(1) That they constitute a consensus of opinion of some Baptist body, large or small, for the general instruction and guidance of our own people and others concerning those articles of the Christian faith which are most surely held among us. They are not intended to add anything to the simple conditions of salvation revealed in the New Testament, viz., repentance toward God and faith in Jesus Christ as Saviour and Lord.

(2) That we do not regard them as complete statements of our faith, having any quality of finality or infallibility. As in the past so in the future, Baptists should hold themselves free to revise their statements of faith as may seem to them wise and expedient at any time.

(3) That any group of Baptists, large or small, have the inherent right to draw up for themselves and publish to the world a confession of their faith whenever they may think it advisable to do so.

(4) That the sole authority for faith and practice among Baptists is the Scriptures of the Old and New Testaments. Confessions are only guides in interpretation, having no authority over the conscience.

(5) That they are statements of religious convictions, drawn from the Scriptures, and are not to be used to hamper freedom of thought or investigation in other realms of life.

Baptists cherish and defend religious liberty, and deny the right of any secular or religious authority to impose a confession of faith upon a church or body of churches. We honor the principles of soul competency and the priesthood of believers, affirming together both our liberty in Christ and our accountability to each other under the Word of God.

Baptist churches, associations, and general bodies have adopted confessions of faith as a witness to the world, and as instruments of doctrinal accountability. We are not embarrassed to state before the world that these are doctrines we hold precious and as essential to the Baptist tradition of faith and practice.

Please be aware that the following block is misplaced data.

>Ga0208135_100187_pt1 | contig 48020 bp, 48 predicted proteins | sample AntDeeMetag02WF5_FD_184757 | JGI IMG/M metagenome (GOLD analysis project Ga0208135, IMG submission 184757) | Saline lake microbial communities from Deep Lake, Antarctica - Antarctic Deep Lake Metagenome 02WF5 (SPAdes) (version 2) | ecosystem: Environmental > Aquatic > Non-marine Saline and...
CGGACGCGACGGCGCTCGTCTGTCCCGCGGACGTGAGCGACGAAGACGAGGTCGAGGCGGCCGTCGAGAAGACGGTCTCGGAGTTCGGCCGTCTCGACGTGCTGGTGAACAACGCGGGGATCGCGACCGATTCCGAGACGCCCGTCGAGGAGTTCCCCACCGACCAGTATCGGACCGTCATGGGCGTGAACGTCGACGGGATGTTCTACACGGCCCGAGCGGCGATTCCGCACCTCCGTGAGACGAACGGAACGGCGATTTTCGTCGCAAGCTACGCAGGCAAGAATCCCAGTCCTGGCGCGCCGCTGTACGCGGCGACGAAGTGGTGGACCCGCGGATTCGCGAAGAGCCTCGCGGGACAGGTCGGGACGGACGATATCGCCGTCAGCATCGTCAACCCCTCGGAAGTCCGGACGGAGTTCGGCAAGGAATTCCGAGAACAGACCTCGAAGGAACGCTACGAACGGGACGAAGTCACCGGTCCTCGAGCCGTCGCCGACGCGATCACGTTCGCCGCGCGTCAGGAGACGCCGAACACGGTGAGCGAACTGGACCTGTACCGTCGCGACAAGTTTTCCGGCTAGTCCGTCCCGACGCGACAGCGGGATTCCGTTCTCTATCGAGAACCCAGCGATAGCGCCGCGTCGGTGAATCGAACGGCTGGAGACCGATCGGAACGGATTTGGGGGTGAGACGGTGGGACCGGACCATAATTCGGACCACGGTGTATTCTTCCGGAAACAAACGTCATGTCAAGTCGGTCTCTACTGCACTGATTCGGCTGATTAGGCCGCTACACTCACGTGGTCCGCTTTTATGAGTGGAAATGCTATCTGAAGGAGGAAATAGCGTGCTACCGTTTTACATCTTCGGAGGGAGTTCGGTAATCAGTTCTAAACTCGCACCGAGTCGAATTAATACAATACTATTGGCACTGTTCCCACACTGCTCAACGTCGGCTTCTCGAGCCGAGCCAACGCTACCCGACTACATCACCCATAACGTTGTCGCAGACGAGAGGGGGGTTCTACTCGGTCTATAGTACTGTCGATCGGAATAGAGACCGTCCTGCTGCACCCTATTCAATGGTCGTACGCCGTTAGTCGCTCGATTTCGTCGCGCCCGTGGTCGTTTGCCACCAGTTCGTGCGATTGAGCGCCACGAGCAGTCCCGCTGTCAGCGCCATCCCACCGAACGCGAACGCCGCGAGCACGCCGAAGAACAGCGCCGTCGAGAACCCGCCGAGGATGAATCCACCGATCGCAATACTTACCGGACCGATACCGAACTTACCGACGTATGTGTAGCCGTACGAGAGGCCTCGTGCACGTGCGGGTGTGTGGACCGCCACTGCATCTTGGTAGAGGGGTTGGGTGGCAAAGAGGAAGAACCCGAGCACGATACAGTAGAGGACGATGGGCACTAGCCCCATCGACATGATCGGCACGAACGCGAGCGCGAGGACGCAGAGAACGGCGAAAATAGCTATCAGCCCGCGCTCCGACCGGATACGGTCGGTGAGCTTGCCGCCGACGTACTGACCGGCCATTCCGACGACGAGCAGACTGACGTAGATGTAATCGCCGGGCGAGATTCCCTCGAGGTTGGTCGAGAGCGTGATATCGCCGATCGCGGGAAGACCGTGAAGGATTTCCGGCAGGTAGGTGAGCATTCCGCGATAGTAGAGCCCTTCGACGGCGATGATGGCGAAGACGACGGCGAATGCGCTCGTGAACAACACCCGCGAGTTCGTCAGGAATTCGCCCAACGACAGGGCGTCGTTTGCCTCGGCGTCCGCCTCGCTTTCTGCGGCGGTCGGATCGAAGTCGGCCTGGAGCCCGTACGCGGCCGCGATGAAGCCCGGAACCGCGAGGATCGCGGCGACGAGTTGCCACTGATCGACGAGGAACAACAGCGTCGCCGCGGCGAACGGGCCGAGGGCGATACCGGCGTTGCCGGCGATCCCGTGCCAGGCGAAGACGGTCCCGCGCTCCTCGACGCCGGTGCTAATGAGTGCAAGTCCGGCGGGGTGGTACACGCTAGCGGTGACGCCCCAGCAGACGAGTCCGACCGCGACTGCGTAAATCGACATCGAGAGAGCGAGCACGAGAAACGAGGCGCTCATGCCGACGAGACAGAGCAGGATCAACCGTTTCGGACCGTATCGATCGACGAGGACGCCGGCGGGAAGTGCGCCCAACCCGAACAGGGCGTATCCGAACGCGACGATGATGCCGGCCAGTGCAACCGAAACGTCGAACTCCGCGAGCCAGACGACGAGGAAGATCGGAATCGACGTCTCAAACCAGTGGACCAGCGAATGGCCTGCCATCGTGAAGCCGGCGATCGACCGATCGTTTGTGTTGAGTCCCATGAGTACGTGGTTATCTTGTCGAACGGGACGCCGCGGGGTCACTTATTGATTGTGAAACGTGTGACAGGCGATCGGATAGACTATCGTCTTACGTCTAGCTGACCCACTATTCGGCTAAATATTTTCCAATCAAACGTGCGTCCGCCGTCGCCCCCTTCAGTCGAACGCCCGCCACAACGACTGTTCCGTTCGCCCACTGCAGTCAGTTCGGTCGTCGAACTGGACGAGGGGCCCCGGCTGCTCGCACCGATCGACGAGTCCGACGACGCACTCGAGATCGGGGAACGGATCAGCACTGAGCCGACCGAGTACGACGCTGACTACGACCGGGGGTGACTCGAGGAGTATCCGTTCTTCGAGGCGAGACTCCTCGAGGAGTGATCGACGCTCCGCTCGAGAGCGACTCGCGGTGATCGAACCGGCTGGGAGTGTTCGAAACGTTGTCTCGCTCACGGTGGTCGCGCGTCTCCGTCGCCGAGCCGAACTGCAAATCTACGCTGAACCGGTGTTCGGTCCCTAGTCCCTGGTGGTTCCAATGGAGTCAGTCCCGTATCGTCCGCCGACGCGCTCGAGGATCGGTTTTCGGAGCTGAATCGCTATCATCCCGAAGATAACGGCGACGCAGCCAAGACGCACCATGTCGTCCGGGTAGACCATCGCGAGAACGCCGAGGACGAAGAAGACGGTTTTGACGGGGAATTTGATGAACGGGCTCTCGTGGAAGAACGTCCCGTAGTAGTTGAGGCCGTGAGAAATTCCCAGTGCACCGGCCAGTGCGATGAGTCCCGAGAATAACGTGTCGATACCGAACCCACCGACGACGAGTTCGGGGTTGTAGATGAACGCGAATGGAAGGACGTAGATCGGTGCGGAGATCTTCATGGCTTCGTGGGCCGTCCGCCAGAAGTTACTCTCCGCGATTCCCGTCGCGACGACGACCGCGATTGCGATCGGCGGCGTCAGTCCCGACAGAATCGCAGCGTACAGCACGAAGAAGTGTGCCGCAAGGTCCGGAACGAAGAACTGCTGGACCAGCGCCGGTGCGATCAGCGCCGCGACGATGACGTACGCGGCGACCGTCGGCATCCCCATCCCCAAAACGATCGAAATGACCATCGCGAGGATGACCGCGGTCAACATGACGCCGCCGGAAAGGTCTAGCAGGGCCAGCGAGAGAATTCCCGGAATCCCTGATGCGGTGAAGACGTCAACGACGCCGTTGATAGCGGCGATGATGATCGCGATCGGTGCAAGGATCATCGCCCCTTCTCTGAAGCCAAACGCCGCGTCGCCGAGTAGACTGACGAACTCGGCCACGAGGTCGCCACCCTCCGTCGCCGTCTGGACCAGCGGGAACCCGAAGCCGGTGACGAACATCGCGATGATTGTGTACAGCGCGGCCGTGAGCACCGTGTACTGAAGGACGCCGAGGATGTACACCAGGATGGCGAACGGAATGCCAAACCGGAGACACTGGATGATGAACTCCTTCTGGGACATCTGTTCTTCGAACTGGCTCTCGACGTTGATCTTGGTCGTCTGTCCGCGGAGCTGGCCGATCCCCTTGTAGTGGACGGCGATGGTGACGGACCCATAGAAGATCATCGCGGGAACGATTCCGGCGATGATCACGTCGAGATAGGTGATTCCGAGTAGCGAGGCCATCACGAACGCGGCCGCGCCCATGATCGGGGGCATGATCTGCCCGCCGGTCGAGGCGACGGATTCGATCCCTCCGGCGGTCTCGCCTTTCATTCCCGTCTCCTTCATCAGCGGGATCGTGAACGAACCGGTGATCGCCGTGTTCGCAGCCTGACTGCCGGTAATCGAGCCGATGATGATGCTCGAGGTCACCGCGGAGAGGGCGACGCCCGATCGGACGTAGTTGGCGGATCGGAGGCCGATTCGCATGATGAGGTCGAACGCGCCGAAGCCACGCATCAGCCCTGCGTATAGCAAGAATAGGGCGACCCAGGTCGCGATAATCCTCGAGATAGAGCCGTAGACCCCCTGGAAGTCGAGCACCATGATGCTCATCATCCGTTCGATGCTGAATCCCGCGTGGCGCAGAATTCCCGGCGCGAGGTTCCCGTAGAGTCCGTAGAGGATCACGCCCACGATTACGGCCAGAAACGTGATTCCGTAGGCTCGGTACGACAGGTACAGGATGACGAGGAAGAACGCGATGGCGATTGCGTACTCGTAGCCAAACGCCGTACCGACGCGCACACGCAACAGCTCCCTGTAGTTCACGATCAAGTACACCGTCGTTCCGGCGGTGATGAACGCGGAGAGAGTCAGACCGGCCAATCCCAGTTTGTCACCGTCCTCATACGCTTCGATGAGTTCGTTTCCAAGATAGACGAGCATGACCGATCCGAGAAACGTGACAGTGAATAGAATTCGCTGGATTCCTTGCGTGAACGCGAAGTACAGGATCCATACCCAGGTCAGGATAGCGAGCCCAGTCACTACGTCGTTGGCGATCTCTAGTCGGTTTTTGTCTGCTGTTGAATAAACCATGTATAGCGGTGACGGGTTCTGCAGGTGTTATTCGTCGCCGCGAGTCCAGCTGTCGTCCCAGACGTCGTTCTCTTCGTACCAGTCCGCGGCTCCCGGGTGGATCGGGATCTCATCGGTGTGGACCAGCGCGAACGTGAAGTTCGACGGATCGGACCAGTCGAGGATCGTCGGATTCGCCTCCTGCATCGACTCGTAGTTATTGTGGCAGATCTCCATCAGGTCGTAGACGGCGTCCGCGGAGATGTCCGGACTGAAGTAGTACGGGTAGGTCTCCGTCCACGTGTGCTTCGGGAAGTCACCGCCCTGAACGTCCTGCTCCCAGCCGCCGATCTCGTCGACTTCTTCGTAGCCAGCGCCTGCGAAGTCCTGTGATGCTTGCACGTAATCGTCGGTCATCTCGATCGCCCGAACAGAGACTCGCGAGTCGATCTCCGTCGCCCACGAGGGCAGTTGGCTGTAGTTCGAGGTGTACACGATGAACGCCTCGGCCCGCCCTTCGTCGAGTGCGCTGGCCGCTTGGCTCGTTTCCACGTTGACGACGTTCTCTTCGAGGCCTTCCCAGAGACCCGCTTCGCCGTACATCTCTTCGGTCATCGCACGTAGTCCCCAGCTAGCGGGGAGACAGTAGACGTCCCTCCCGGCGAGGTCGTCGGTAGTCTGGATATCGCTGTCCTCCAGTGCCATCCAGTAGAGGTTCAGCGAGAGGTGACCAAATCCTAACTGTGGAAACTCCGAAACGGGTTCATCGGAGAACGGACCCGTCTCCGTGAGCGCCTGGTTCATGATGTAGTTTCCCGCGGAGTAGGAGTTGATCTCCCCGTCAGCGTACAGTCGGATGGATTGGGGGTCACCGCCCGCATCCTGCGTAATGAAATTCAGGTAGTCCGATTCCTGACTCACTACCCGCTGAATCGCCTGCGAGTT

As a committee, we have been charged to address the "certain needs" of our own generation. In an age increasingly hostile to Christian truth, our challenge is to express the truth as revealed in Scripture, and to bear witness to Jesus Christ, who is "the Way, the Truth, and the Life."

The 1963 committee rightly sought to identify and affirm "certain definite doctrines that Baptists believe, cherish, and with which they have been and are now closely identified." Our living faith is established upon eternal truths. "Thus this generation of Southern Baptists is in historic succession of intent and purpose as it endeavors to state for its time and theological climate those articles of the Christian faith which are most surely held among us."

It is the purpose of this statement of faith and message to set forth certain teachings which we believe.

"...which we believe," for the time being. Apparently the SBC does not agree with you. The only real distinctive here is that there is no true Baptist Identity, merely a consensus that is not sure and certain and is apt to change at any moment in time.

Perhaps what you identify with, ceased to exist with Mullins ecumenical big tent spirit? Perhaps it never existed at all.

Point of fact, which is true: "He was created in a state of holiness under the law of his Maker, but, through the temptation of Satan, he transgressed the command of God and fell from his original holiness and righteousness; whereby his posterity inherit a nature corrupt and in bondage to sin, are under condemnation, and as soon as they are capable of moral action, become actual transgressors."